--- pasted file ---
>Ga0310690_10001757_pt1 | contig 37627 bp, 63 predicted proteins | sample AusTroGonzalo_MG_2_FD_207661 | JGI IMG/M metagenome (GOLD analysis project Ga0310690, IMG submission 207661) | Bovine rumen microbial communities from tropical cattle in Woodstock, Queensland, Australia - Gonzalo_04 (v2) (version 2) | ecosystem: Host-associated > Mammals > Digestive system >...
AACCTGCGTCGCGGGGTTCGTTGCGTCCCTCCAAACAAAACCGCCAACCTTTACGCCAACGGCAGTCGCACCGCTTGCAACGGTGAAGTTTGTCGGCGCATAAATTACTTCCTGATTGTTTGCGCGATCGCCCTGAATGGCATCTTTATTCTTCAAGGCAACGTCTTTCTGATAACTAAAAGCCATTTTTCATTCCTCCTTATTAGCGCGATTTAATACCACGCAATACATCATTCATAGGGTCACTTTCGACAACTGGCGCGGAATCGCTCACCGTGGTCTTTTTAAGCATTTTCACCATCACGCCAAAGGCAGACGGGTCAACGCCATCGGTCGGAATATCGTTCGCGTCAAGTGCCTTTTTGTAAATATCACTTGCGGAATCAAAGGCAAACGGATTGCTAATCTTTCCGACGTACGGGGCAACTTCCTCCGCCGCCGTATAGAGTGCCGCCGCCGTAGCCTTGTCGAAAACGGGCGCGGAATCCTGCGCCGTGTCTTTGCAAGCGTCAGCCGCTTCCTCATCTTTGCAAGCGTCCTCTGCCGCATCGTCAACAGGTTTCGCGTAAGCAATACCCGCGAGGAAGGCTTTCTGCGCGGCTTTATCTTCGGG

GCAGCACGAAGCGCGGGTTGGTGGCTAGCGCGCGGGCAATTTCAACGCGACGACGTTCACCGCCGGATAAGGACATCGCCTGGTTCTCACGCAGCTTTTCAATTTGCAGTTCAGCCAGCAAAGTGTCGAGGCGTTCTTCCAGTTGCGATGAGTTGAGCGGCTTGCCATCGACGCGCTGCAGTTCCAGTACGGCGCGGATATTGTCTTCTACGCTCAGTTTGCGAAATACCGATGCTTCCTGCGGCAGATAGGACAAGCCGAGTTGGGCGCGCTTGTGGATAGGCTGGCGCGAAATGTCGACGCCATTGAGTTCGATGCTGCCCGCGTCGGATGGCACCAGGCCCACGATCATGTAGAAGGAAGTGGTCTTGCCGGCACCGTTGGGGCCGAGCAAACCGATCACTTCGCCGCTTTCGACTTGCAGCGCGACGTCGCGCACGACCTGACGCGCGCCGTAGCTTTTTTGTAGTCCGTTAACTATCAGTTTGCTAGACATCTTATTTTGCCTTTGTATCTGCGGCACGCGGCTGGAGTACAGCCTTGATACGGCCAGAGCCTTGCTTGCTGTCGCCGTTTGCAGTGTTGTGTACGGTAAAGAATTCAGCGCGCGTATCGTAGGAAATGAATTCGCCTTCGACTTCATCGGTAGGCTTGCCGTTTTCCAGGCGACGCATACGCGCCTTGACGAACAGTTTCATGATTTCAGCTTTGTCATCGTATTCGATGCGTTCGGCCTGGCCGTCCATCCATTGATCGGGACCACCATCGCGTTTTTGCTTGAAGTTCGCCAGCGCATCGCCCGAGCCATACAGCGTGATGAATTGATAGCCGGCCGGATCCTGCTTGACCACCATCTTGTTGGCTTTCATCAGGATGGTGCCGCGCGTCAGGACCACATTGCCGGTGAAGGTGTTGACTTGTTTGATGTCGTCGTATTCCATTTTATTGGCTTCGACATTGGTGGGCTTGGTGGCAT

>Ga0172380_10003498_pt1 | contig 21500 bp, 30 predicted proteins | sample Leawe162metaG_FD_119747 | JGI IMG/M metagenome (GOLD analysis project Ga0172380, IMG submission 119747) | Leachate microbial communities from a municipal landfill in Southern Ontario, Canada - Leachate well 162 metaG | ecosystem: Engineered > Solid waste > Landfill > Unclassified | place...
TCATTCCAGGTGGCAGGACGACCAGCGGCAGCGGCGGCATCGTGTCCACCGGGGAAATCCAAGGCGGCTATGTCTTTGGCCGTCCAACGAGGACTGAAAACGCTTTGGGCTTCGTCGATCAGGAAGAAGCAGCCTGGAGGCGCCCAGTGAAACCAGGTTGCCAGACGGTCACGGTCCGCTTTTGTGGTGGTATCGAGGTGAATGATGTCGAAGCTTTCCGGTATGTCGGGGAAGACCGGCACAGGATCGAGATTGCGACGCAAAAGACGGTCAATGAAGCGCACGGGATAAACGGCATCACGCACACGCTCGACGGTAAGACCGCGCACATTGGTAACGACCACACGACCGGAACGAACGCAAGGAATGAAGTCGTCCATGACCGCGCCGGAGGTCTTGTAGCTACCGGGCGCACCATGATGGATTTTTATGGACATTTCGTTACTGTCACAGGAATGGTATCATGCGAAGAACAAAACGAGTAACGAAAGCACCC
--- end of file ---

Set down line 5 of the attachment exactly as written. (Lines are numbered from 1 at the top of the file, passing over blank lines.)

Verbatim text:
TCATTCCAGGTGGCAGGACGACCAGCGGCAGCGGCGGCATCGTGTCCACCGGGGAAATCCAAGGCGGCTATGTCTTTGGCCGTCCAACGAGGACTGAAAACGCTTTGGGCTTCGTCGATCAGGAAGAAGCAGCCTGGAGGCGCCCAGTGAAACCAGGTTGCCAGACGGTCACGGTCCGCTTTTGTGGTGGTATCGAGGTGAATGATGTCGAAGCTTTCCGGTATGTCGGGGAAGACCGGCACAGGATCGAGATTGCGACGCAAAAGACGGTCAATGAAGCGCACGGGATAAACGGCATCACGCACACGCTCGACGGTAAGACCGCGCACATTGGTAACGACCACACGACCGGAACGAACGCAAGGAATGAAGTCGTCCATGACCGCGCCGGAGGTCTTGTAGCTACCGGGCGCACCATGATGGATTTTTATGGACATTTCGTTACTGTCACAGGAATGGTATCATGCGAAGAACAAAACGAGTAACGAAAGCACCC